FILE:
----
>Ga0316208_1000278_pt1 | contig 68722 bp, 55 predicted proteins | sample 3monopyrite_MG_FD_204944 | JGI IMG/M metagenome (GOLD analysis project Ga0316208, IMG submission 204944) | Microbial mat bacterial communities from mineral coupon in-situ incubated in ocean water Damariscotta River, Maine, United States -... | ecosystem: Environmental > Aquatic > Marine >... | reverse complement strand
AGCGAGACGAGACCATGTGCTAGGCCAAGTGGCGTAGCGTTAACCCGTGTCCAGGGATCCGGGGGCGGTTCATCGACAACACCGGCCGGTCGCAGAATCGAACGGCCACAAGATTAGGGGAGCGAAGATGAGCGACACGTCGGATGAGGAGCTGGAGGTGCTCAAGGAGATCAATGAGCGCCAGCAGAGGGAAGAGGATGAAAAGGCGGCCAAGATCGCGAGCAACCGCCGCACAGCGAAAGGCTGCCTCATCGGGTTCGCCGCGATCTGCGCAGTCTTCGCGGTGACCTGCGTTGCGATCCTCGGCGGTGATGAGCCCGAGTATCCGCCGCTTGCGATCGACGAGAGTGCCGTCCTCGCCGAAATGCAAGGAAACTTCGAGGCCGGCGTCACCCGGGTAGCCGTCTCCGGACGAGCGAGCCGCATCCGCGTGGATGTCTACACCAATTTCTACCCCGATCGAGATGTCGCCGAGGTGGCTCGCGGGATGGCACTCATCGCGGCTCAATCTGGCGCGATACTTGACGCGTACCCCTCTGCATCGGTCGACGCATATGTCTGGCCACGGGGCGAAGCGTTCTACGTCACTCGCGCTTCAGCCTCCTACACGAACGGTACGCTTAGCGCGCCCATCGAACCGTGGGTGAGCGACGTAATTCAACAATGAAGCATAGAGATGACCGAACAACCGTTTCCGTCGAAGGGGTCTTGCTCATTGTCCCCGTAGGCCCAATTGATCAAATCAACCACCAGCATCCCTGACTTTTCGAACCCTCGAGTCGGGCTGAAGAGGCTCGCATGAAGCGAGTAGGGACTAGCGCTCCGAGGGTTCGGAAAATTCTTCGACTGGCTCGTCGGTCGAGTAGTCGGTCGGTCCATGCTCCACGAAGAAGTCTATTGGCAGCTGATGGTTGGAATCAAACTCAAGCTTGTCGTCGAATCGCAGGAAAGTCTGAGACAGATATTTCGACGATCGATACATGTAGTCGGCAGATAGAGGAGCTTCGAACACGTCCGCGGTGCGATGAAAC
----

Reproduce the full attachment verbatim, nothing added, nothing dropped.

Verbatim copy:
>Ga0316208_1000278_pt1 | contig 68722 bp, 55 predicted proteins | sample 3monopyrite_MG_FD_204944 | JGI IMG/M metagenome (GOLD analysis project Ga0316208, IMG submission 204944) | Microbial mat bacterial communities from mineral coupon in-situ incubated in ocean water Damariscotta River, Maine, United States -... | ecosystem: Environmental > Aquatic > Marine >... | reverse complement strand
AGCGAGACGAGACCATGTGCTAGGCCAAGTGGCGTAGCGTTAACCCGTGTCCAGGGATCCGGGGGCGGTTCATCGACAACACCGGCCGGTCGCAGAATCGAACGGCCACAAGATTAGGGGAGCGAAGATGAGCGACACGTCGGATGAGGAGCTGGAGGTGCTCAAGGAGATCAATGAGCGCCAGCAGAGGGAAGAGGATGAAAAGGCGGCCAAGATCGCGAGCAACCGCCGCACAGCGAAAGGCTGCCTCATCGGGTTCGCCGCGATCTGCGCAGTCTTCGCGGTGACCTGCGTTGCGATCCTCGGCGGTGATGAGCCCGAGTATCCGCCGCTTGCGATCGACGAGAGTGCCGTCCTCGCCGAAATGCAAGGAAACTTCGAGGCCGGCGTCACCCGGGTAGCCGTCTCCGGACGAGCGAGCCGCATCCGCGTGGATGTCTACACCAATTTCTACCCCGATCGAGATGTCGCCGAGGTGGCTCGCGGGATGGCACTCATCGCGGCTCAATCTGGCGCGATACTTGACGCGTACCCCTCTGCATCGGTCGACGCATATGTCTGGCCACGGGGCGAAGCGTTCTACGTCACTCGCGCTTCAGCCTCCTACACGAACGGTACGCTTAGCGCGCCCATCGAACCGTGGGTGAGCGACGTAATTCAACAATGAAGCATAGAGATGACCGAACAACCGTTTCCGTCGAAGGGGTCTTGCTCATTGTCCCCGTAGGCCCAATTGATCAAATCAACCACCAGCATCCCTGACTTTTCGAACCCTCGAGTCGGGCTGAAGAGGCTCGCATGAAGCGAGTAGGGACTAGCGCTCCGAGGGTTCGGAAAATTCTTCGACTGGCTCGTCGGTCGAGTAGTCGGTCGGTCCATGCTCCACGAAGAAGTCTATTGGCAGCTGATGGTTGGAATCAAACTCAAGCTTGTCGTCGAATCGCAGGAAAGTCTGAGACAGATATTTCGACGATCGATACATGTAGTCGGCAGATAGAGGAGCTTCGAACACGTCCGCGGTGCGATGAAAC